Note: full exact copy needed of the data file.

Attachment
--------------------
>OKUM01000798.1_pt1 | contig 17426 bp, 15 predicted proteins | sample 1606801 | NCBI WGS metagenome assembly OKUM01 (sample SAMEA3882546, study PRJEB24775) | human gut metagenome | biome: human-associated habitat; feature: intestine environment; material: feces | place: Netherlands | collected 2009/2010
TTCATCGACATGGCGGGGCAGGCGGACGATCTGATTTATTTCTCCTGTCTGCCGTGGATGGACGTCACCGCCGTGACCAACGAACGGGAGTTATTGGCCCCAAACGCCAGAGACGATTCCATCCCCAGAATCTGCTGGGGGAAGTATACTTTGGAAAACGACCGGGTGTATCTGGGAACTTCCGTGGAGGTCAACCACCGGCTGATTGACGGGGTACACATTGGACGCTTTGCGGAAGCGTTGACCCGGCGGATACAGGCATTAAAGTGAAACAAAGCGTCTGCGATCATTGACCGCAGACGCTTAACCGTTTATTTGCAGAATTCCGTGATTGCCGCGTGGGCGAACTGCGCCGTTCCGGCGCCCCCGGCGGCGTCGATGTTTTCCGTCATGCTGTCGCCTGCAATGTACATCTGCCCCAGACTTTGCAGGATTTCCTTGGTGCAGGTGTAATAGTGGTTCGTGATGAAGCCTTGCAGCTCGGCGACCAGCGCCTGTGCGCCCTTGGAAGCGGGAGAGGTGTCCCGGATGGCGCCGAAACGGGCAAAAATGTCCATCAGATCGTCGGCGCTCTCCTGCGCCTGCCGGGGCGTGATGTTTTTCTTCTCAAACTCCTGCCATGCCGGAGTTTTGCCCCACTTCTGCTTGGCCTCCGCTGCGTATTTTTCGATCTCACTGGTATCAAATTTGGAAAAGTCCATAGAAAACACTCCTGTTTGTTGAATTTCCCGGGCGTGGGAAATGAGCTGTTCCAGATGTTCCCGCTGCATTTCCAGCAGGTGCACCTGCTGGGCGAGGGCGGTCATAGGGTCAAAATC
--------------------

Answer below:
>OKUM01000798.1_pt1 | contig 17426 bp, 15 predicted proteins | sample 1606801 | NCBI WGS metagenome assembly OKUM01 (sample SAMEA3882546, study PRJEB24775) | human gut metagenome | biome: human-associated habitat; feature: intestine environment; material: feces | place: Netherlands | collected 2009/2010
TTCATCGACATGGCGGGGCAGGCGGACGATCTGATTTATTTCTCCTGTCTGCCGTGGATGGACGTCACCGCCGTGACCAACGAACGGGAGTTATTGGCCCCAAACGCCAGAGACGATTCCATCCCCAGAATCTGCTGGGGGAAGTATACTTTGGAAAACGACCGGGTGTATCTGGGAACTTCCGTGGAGGTCAACCACCGGCTGATTGACGGGGTACACATTGGACGCTTTGCGGAAGCGTTGACCCGGCGGATACAGGCATTAAAGTGAAACAAAGCGTCTGCGATCATTGACCGCAGACGCTTAACCGTTTATTTGCAGAATTCCGTGATTGCCGCGTGGGCGAACTGCGCCGTTCCGGCGCCCCCGGCGGCGTCGATGTTTTCCGTCATGCTGTCGCCTGCAATGTACATCTGCCCCAGACTTTGCAGGATTTCCTTGGTGCAGGTGTAATAGTGGTTCGTGATGAAGCCTTGCAGCTCGGCGACCAGCGCCTGTGCGCCCTTGGAAGCGGGAGAGGTGTCCCGGATGGCGCCGAAACGGGCAAAAATGTCCATCAGATCGTCGGCGCTCTCCTGCGCCTGCCGGGGCGTGATGTTTTTCTTCTCAAACTCCTGCCATGCCGGAGTTTTGCCCCACTTCTGCTTGGCCTCCGCTGCGTATTTTTCGATCTCACTGGTATCAAATTTGGAAAAGTCCATAGAAAACACTCCTGTTTGTTGAATTTCCCGGGCGTGGGAAATGAGCTGTTCCAGATGTTCCCGCTGCATTTCCAGCAGGTGCACCTGCTGGGCGAGGGCGGTCATAGGGTCAAAATC